Accepted Paper:

Disaster data from Arctic archaeological sites: a rapidly disappearing resource  

Author:

Anne Jensen (UIC Science LLC)

Paper short abstract:

This presentation will examine both the loss of cultural heritage and the responses, as well as the loss of paleo-environmental archaeological archives which can help with reducing risk future disasters from contexts around the Arctic Ocean and its marginal seas.

Paper long abstract:

Arctic archaeological sites have exceptional organic preservation thanks to the frozen environment in which they were deposited and have remained. These sites archive the residues of human subsistence activities, in stratified layers, often spanning millennia. These remains are unique sources of data on past ecosystems that can be used to track environmental change through time, and to correlate those changes with possible drivers, including natural catastrophes, providing critical information to managers of fisheries or wildlife and to those whose food security depends on successful harvesting of wild foods.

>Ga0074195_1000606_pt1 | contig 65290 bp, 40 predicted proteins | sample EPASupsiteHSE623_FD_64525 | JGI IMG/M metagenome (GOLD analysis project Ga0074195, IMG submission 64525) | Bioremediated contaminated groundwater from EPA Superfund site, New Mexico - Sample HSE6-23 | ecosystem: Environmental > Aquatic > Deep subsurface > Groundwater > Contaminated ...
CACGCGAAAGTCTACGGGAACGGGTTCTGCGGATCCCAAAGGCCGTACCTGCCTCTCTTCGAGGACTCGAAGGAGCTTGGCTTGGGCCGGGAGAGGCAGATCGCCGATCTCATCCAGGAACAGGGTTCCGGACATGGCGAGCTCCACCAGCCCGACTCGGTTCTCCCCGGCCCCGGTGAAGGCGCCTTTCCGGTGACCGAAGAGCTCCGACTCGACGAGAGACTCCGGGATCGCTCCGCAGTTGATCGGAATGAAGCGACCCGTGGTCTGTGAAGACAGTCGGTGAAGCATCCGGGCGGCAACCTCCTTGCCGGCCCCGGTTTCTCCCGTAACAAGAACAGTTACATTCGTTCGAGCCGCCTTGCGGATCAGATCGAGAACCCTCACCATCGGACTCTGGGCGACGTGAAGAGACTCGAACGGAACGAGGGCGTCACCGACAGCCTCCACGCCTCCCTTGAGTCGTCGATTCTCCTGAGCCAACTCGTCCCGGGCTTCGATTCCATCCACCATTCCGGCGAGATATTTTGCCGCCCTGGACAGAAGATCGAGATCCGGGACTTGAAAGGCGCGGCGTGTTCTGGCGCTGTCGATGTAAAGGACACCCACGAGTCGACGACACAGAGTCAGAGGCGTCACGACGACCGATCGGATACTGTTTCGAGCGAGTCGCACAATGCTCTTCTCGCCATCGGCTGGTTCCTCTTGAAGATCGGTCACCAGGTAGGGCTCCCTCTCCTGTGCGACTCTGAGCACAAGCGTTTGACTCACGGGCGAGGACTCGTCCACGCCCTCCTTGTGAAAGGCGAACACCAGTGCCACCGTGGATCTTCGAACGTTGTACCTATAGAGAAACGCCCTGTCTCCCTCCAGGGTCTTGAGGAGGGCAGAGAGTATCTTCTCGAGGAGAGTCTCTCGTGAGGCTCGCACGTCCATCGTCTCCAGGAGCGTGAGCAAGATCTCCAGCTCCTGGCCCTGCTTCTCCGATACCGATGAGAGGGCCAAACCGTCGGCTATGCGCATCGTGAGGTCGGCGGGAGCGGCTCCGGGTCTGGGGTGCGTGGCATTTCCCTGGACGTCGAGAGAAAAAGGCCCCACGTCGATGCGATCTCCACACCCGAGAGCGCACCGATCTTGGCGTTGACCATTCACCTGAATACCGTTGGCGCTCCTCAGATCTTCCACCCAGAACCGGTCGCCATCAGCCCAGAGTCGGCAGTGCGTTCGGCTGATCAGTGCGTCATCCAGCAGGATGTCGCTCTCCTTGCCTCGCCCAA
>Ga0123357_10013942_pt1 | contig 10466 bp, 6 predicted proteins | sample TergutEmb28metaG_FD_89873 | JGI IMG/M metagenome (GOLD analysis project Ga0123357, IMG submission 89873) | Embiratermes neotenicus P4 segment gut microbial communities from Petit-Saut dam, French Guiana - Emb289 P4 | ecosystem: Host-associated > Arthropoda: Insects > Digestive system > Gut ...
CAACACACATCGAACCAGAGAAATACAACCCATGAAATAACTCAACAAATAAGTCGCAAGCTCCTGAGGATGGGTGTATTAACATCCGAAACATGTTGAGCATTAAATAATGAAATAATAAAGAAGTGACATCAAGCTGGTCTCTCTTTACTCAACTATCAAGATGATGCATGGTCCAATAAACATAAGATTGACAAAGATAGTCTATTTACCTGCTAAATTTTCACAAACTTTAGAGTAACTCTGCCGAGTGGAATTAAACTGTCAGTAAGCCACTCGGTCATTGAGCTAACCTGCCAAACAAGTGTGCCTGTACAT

Some sites contain evidence of past natural disasters which directly affected the inhabitants. They can be powerful tools to educate local populations about the possibility of repeat occurrences, particularly valuable for low-frequency events. This can help motivate people to make some preparations, thus greatly reducing future risks.

Arctic sites have been considered stable, but climate change has altered the situation. As the ground warms, factors leading to decay of organic materials have more opportunity to act. Coastal sites are threatened by thawing permafrost, longer exposure to open water and waves, and rapidly increasing erosion. Loss rates of tens of meters per year have been recorded, sometimes in a single storm. These losses are experienced as disasters by community members. This presentation will examine both the loss of cultural heritage and the responses, as well as the loss of paleo-environmental archaeological archives which can help with reducing risk future disasters from contexts around the Arctic Ocean and its marginal seas.

Panel LL-AS01
Arctic risk management network (ARMNet)